Coleman turns to voters in trial
ST. PAUL - Gerald Anderson climbed from his wheelchair and walked slowly to the witness stand.
But Anderson, who said he is blind and disabled, was quick to tell those watching Minnesota's U.S. Senate election trial that he has voted for many years, so he could not understand why his absentee ballot was discarded in the recent election.
The St. Paul man said his wife's ballot was counted while his was rejected.
"We thought it would be a good idea, so we did it," the 75-year-old Anderson said of voting absentee, "and I'm sorry we did because of what happened. (My) vote wasn't counted."
A signature problem prevented Anderson's vote from being counted. He was a witness for Norm Coleman's campaign, which says many absentee ballots were wrongly rejected.
"I want it back," Anderson insisted of his ballot. "I'm entitled to my vote."
The trial's second day saw the first of what could be hundreds of witnesses - voters, county auditors and election workers - who could testify during the proceeding.
The campaigns of Coleman and Democrat Al Franken each have identified about 150 people as possible witnesses. Coleman's team began by calling about a half-dozen voters as it tries to argue that the three judges hearing the case should include thousands of new votes in the election tally.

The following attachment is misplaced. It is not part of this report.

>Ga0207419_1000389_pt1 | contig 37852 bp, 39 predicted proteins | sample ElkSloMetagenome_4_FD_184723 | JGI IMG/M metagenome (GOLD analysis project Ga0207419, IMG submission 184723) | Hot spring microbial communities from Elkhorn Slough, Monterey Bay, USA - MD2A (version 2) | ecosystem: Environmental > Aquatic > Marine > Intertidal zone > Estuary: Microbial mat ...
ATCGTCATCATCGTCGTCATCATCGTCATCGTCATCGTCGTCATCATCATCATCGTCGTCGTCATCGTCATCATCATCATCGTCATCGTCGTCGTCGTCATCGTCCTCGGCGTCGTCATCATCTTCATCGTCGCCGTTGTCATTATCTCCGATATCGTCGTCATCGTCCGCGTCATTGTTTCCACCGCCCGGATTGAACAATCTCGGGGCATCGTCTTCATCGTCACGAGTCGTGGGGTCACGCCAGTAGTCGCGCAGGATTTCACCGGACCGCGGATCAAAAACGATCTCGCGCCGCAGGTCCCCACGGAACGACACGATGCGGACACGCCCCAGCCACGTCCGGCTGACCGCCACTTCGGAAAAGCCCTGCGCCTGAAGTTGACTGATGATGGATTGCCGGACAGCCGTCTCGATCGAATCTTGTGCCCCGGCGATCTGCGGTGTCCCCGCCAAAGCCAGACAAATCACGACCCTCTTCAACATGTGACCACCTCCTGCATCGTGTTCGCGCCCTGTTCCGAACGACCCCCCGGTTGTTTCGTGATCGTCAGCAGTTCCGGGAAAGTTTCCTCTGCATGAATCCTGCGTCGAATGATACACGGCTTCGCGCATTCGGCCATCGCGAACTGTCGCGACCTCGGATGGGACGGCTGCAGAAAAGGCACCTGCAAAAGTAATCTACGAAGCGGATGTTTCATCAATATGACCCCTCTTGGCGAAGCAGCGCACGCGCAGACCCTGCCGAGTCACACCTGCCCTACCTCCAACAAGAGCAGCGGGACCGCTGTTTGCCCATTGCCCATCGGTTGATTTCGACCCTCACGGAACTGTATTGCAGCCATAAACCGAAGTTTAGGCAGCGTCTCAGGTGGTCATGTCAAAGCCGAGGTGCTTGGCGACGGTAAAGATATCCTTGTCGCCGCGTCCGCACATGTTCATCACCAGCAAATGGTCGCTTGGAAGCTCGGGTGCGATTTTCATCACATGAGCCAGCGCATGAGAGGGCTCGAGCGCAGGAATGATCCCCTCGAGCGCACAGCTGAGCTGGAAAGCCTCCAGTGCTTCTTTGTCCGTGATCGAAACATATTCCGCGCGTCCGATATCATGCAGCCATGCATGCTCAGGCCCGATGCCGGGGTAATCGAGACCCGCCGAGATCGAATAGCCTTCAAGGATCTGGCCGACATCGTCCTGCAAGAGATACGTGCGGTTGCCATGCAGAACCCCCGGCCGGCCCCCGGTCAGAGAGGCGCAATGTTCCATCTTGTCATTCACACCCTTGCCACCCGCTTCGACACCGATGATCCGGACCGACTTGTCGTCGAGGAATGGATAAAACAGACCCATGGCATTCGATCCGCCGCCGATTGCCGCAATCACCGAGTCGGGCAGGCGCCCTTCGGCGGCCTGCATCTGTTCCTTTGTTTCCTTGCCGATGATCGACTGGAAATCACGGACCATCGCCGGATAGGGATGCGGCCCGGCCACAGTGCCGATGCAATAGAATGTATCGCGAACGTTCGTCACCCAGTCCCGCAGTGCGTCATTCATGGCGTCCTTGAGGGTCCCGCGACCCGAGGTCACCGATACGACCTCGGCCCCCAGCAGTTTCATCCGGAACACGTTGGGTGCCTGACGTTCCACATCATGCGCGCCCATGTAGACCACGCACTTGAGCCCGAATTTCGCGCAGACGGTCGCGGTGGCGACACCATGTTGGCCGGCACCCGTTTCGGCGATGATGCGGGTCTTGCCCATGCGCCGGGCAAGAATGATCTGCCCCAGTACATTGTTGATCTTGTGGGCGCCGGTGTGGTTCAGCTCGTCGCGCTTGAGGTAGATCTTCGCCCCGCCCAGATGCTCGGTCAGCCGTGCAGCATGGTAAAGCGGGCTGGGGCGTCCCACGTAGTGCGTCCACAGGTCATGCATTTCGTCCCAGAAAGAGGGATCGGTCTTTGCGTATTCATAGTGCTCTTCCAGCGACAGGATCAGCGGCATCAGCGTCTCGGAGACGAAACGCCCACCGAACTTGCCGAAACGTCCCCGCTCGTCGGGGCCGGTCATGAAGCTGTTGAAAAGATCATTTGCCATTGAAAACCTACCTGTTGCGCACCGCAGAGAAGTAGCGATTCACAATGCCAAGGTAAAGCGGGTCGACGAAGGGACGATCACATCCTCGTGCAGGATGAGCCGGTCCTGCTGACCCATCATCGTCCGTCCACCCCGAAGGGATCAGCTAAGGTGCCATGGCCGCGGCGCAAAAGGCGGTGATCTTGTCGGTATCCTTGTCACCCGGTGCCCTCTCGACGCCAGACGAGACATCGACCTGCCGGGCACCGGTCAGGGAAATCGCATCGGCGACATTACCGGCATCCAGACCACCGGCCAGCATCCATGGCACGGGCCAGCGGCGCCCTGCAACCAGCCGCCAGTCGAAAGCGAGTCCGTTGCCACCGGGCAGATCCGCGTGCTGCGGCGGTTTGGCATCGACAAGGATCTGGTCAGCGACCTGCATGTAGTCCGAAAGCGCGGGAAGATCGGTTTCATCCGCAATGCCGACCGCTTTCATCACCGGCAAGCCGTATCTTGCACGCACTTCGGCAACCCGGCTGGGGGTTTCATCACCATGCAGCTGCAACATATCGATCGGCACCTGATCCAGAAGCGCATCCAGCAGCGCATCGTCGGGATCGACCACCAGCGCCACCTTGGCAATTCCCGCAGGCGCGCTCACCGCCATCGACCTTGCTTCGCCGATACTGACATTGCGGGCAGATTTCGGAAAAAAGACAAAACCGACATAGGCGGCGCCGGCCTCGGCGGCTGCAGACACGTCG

Coleman again attended the trial Tuesday, sitting alongside his team of attorneys.
"Today we saw the human side of this and that's what this is really about," Coleman said afterward.
Coleman filed the lawsuit, known as an election contest, to challenge the recount results showing Franken won by 225 votes. The Republican, whose Senate term ended early this month, says rejected absentee ballots were not treated the same way across the state.
In addition to voters, Coleman attorney Joe Friedberg called Deputy Secretary of State Jim Gelbmann as a witness. Gelbmann was asked at length about how local officials handle absentee ballots. Friedberg also asked about specific ballot issues in Clay, Pennington, Washington and Dakota counties. In those counties, ballots were initially rejected but after further review were included in the recount. No officials from those counties testified, but may in the coming days or weeks.
The trial, which got off to a rough start Monday, did not resume until early Tuesday afternoon. The three judges spent the morning meeting privately with campaign attorneys and state election officials to discuss trial evidence.